With the humanitarian migration program now due to expire in September 2019, many TPS Salvadoran families, who have lived in the U.S. for nearly 20 years, will have to decide whether to separate from their U.S. citizen children or bring them to a country where youth face threats of gang-violence and limited opportunities.
U.S. bishops from California and Texas spoke out about the DHS decision. Bishop Joe Vásquez of Austin, Texas, chairman of the U.S. bishops’ migration committee, called the decision “heartbreaking.”
Archbishop Jose Gomez of Los Angeles called for a permanent path to residency and citizenship for the affected families stating, “In the meantime, the Catholic community will continue to walk with our brothers and sisters from El Salvador, opening our hearts to their families in love and charity and welcoming the gifts they bring to this great nation.”
TPS is a short-term immigration status granted to migrants to the United States who are unable to return safely to their country of origin, due to armed conflict, natural disaster, or other extreme, temporary conditions.
The DHS decision comes after their evaluation that the current conditions in El Salvador have improved since the 2001 earthquake that led the U.S. to grant temporary refuge for the Salvadorans originally. Salvadorans currently represent the largest group of TPS recipients in the U.S.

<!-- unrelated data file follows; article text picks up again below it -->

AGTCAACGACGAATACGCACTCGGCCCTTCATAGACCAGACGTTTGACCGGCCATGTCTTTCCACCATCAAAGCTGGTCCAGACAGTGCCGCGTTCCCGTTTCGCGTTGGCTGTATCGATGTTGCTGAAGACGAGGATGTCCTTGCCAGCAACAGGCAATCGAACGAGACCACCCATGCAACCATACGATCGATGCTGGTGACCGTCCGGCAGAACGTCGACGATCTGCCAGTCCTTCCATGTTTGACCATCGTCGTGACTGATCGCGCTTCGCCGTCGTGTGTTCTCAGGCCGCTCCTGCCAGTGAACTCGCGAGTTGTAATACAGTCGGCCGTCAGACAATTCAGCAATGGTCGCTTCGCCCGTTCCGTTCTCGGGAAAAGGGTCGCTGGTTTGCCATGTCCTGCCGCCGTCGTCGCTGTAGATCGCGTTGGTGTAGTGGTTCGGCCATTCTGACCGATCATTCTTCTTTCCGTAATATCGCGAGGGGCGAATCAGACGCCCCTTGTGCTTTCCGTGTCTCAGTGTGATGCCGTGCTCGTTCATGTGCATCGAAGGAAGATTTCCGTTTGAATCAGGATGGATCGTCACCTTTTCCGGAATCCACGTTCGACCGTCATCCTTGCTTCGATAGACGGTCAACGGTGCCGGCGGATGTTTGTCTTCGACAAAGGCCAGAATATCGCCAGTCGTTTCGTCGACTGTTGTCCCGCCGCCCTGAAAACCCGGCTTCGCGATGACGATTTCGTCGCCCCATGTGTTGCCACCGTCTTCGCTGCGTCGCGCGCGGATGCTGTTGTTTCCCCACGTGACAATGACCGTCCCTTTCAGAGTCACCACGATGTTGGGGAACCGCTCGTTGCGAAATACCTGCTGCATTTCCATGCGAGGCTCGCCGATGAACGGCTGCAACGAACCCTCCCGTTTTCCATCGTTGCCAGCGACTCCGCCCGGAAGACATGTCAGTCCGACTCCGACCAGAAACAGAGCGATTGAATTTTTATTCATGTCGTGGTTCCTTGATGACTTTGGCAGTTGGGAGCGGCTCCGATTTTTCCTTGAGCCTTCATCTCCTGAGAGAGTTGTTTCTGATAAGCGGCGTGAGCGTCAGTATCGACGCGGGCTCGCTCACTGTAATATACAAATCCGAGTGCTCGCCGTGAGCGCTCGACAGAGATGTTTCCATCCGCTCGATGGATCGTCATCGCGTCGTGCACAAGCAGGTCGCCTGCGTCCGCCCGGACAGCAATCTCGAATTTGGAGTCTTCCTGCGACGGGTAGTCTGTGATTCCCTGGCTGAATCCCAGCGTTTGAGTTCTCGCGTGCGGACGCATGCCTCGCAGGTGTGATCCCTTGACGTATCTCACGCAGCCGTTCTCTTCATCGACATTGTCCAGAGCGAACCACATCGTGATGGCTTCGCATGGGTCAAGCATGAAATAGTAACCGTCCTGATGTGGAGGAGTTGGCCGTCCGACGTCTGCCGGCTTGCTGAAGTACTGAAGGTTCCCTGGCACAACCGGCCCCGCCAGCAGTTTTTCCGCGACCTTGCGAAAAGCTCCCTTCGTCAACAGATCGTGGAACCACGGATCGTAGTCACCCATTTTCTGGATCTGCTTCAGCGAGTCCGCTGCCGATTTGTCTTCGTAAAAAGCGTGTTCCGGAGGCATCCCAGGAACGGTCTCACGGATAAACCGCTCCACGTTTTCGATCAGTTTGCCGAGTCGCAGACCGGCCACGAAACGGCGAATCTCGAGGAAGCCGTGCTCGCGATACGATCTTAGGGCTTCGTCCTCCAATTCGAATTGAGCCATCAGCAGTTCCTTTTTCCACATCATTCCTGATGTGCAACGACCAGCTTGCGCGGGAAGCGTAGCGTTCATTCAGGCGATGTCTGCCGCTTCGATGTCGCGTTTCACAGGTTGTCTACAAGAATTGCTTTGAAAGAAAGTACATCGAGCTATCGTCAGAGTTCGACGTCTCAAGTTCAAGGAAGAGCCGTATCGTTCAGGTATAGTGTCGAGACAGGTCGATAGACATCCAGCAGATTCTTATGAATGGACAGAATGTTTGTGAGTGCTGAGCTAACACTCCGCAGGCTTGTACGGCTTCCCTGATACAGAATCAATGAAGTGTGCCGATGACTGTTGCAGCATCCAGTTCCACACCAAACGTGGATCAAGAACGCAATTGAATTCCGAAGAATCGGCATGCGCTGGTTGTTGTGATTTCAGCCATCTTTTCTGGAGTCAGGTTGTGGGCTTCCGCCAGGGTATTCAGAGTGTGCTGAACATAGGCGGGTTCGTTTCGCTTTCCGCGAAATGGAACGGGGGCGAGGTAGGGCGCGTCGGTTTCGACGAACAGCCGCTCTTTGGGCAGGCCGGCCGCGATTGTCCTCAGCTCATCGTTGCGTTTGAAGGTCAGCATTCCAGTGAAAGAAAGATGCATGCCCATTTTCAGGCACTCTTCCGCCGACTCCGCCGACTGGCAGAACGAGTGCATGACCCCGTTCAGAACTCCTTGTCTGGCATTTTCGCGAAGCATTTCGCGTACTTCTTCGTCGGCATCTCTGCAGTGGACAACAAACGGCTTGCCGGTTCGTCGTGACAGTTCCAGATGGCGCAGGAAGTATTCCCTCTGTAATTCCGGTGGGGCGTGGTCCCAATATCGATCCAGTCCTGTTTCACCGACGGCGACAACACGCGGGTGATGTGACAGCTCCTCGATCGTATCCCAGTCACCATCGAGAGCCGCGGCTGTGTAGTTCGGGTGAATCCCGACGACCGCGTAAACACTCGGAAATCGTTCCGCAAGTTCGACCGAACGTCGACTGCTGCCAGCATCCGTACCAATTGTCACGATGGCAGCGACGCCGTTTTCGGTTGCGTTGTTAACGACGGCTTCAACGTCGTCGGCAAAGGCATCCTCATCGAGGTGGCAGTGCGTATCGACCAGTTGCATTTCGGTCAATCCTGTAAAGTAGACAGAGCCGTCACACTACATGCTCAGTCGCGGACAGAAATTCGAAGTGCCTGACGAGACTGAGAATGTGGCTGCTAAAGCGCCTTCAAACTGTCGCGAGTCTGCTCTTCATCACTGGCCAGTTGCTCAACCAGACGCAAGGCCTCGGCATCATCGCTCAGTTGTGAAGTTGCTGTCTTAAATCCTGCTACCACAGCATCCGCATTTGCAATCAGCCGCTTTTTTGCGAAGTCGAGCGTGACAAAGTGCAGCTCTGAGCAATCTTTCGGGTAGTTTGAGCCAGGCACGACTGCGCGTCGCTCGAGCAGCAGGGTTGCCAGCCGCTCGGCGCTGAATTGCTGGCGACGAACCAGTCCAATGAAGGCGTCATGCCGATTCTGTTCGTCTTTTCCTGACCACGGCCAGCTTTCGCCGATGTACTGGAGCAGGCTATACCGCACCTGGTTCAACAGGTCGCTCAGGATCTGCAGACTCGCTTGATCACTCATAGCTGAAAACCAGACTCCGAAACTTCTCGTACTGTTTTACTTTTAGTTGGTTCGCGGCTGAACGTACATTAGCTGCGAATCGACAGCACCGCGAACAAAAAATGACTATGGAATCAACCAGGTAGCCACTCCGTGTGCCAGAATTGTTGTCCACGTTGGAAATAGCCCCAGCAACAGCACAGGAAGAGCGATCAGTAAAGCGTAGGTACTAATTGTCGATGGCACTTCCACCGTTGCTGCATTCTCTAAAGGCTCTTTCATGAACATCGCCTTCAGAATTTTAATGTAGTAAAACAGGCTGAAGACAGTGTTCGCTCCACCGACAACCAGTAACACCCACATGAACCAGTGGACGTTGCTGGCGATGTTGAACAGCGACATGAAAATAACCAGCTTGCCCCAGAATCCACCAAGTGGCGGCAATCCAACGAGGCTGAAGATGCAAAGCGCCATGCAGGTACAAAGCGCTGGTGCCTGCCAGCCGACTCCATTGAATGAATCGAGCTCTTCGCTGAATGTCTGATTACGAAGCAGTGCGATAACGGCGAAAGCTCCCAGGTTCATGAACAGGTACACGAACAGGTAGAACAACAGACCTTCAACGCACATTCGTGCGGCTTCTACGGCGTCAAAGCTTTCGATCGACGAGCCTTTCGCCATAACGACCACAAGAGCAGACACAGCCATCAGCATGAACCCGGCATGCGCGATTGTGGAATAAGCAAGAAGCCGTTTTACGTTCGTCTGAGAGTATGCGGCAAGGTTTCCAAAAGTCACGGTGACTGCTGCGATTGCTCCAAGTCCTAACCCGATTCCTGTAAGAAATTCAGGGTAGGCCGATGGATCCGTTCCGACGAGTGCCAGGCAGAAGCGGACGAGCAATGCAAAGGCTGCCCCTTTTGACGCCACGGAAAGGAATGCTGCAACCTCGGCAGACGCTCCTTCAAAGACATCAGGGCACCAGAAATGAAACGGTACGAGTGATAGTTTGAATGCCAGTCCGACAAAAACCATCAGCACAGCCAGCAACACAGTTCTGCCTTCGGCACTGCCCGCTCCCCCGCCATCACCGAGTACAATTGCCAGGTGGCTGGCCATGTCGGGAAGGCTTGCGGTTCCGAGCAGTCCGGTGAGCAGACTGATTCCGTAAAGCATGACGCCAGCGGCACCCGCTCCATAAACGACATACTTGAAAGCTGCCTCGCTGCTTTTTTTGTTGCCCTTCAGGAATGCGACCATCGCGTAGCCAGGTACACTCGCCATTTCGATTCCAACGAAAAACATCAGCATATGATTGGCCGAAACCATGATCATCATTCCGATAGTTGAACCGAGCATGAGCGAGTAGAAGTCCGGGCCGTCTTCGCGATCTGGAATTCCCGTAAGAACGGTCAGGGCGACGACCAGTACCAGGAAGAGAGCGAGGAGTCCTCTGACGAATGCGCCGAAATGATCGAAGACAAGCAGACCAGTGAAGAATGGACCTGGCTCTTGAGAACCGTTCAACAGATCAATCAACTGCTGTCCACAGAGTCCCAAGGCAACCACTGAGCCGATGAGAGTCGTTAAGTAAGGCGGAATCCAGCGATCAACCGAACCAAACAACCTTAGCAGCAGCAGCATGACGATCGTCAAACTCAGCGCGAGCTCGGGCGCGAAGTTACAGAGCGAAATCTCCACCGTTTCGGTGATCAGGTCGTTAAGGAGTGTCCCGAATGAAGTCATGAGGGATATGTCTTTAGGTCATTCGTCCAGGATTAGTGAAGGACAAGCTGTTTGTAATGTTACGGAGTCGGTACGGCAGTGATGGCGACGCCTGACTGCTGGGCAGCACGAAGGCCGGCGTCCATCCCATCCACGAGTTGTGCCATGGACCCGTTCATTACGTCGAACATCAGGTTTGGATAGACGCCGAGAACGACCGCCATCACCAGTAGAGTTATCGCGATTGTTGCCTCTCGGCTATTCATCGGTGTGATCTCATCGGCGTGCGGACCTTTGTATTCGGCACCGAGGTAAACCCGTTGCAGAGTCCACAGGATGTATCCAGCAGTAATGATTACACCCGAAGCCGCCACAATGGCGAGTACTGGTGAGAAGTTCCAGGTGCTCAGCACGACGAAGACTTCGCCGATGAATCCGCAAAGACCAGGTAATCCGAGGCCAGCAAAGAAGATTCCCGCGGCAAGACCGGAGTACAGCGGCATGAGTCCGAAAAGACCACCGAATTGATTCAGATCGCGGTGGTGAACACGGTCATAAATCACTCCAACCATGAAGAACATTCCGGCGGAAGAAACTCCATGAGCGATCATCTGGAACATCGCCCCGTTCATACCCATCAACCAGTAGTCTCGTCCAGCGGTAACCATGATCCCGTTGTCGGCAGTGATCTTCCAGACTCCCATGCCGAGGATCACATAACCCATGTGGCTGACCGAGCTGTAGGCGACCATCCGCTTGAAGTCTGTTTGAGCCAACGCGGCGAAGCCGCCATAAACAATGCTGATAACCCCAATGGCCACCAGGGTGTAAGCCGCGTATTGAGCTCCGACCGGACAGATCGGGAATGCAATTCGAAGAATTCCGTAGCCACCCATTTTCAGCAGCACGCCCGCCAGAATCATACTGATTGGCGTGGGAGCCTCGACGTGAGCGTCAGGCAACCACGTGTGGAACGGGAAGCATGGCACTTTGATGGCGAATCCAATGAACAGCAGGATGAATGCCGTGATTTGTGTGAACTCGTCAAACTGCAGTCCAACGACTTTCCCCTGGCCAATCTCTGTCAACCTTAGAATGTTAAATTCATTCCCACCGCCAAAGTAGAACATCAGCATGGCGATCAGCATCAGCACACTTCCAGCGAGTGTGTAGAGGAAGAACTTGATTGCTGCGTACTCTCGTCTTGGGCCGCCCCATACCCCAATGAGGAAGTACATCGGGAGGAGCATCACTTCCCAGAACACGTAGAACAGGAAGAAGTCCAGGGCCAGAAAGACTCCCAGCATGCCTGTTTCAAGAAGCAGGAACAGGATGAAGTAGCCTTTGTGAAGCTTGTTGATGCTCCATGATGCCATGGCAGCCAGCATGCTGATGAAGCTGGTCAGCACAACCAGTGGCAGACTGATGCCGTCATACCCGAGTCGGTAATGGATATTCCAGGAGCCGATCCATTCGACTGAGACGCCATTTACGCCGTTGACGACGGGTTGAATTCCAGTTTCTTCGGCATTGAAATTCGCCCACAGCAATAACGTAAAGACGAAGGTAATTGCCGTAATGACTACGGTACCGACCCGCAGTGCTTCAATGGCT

However, a delegation of U.S. bishops to El Salvador in August examined the situation on the ground and concluded, “the large size of the TPS population and the extreme protection and security issues apparent in El Salvador render the government unable to adequately handle the return of its nationals now.”
Catholic Relief Services also released a statement today strongly condemning the decision stating, “From our experience working with the Catholic Church and other local partners in El Salvador, the Salvadoran government does not have adequate humanitarian capacity to receive, protect, or integrate back into society safely this many people.”
DHS is delaying the termination of TPS status for 18 months with the hope that “the delay will provide time for individuals with TPS to arrange for their departure or to seek an alternative lawful immigration status in the United States, if eligible.”
The delay also allows Congress time to address this situation with a legislative solution for the immigration status of TPS recipients who have lived and worked in the U.S. for many years.
“TPS recipients are an integral part of our communities, churches, and nation,” Bishop Vásquez said in his statement. “Without action by Congress, however, recipients’ lives will be upended and many families will be devastated.”